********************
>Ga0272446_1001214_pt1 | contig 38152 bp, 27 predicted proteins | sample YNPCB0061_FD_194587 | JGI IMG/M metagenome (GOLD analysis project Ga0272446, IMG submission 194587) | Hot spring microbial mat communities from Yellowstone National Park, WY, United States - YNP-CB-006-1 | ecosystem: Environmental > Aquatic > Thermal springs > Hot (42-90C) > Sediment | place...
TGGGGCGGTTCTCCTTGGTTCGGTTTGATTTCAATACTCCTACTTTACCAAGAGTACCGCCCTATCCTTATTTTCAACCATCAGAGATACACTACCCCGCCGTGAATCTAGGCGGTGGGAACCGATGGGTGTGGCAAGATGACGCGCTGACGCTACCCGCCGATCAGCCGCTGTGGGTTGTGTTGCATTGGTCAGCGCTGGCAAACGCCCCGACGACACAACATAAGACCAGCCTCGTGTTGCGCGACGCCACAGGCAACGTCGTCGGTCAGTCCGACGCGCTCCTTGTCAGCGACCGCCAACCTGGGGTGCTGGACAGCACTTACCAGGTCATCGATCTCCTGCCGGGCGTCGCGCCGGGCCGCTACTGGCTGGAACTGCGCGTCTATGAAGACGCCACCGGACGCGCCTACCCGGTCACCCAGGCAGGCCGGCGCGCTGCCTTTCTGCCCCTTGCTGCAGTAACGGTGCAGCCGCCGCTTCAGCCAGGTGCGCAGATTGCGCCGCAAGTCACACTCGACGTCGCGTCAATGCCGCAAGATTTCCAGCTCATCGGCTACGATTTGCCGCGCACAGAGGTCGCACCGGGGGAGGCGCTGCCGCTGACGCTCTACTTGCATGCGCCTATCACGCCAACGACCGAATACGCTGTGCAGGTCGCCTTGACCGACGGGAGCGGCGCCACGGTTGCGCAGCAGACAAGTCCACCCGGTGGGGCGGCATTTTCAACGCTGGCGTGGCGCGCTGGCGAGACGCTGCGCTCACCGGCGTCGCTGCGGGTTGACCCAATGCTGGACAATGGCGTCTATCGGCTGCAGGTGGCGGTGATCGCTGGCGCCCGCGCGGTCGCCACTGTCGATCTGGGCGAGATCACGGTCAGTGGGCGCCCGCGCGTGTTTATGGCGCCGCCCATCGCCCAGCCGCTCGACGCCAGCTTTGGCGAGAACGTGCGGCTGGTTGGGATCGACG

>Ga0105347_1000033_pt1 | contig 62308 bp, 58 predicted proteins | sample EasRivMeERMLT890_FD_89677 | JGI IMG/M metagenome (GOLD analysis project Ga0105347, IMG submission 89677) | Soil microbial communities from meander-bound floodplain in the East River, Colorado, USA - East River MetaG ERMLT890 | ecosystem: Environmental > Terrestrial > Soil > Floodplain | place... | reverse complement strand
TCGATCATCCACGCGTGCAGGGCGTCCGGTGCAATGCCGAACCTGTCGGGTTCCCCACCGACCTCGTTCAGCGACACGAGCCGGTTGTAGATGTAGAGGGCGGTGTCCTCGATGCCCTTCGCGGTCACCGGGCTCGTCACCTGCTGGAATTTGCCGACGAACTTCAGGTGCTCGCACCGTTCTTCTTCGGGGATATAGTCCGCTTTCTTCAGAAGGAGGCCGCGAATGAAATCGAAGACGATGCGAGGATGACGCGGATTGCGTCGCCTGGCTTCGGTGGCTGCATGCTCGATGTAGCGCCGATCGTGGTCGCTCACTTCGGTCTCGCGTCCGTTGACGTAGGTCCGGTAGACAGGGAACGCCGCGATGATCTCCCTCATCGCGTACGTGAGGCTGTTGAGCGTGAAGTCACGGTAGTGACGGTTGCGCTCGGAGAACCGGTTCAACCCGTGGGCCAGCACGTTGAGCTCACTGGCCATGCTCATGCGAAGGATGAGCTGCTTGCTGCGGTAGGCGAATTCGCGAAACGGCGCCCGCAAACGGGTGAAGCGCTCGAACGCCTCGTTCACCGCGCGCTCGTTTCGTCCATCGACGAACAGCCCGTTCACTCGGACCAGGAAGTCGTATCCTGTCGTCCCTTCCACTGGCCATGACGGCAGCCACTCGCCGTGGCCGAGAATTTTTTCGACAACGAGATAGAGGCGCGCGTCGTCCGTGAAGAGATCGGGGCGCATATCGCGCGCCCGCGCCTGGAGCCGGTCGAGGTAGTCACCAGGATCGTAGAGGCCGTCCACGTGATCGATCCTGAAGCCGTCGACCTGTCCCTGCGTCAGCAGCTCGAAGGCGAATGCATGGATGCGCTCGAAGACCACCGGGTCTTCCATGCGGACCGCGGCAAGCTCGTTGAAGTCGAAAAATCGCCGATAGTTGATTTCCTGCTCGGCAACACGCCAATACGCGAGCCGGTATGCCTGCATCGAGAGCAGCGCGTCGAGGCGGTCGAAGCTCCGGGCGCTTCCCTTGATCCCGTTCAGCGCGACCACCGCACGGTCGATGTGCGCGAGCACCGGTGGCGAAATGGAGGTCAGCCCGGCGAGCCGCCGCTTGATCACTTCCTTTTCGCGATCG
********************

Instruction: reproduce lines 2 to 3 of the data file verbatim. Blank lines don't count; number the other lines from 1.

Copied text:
TGGGGCGGTTCTCCTTGGTTCGGTTTGATTTCAATACTCCTACTTTACCAAGAGTACCGCCCTATCCTTATTTTCAACCATCAGAGATACACTACCCCGCCGTGAATCTAGGCGGTGGGAACCGATGGGTGTGGCAAGATGACGCGCTGACGCTACCCGCCGATCAGCCGCTGTGGGTTGTGTTGCATTGGTCAGCGCTGGCAAACGCCCCGACGACACAACATAAGACCAGCCTCGTGTTGCGCGACGCCACAGGCAACGTCGTCGGTCAGTCCGACGCGCTCCTTGTCAGCGACCGCCAACCTGGGGTGCTGGACAGCACTTACCAGGTCATCGATCTCCTGCCGGGCGTCGCGCCGGGCCGCTACTGGCTGGAACTGCGCGTCTATGAAGACGCCACCGGACGCGCCTACCCGGTCACCCAGGCAGGCCGGCGCGCTGCCTTTCTGCCCCTTGCTGCAGTAACGGTGCAGCCGCCGCTTCAGCCAGGTGCGCAGATTGCGCCGCAAGTCACACTCGACGTCGCGTCAATGCCGCAAGATTTCCAGCTCATCGGCTACGATTTGCCGCGCACAGAGGTCGCACCGGGGGAGGCGCTGCCGCTGACGCTCTACTTGCATGCGCCTATCACGCCAACGACCGAATACGCTGTGCAGGTCGCCTTGACCGACGGGAGCGGCGCCACGGTTGCGCAGCAGACAAGTCCACCCGGTGGGGCGGCATTTTCAACGCTGGCGTGGCGCGCTGGCGAGACGCTGCGCTCACCGGCGTCGCTGCGGGTTGACCCAATGCTGGACAATGGCGTCTATCGGCTGCAGGTGGCGGTGATCGCTGGCGCCCGCGCGGTCGCCACTGTCGATCTGGGCGAGATCACGGTCAGTGGGCGCCCGCGCGTGTTTATGGCGCCGCCCATCGCCCAGCCGCTCGACGCCAGCTTTGGCGAGAACGTGCGGCTGGTTGGGATCGACG

>Ga0105347_1000033_pt1 | contig 62308 bp, 58 predicted proteins | sample EasRivMeERMLT890_FD_89677 | JGI IMG/M metagenome (GOLD analysis project Ga0105347, IMG submission 89677) | Soil microbial communities from meander-bound floodplain in the East River, Colorado, USA - East River MetaG ERMLT890 | ecosystem: Environmental > Terrestrial > Soil > Floodplain | place... | reverse complement strand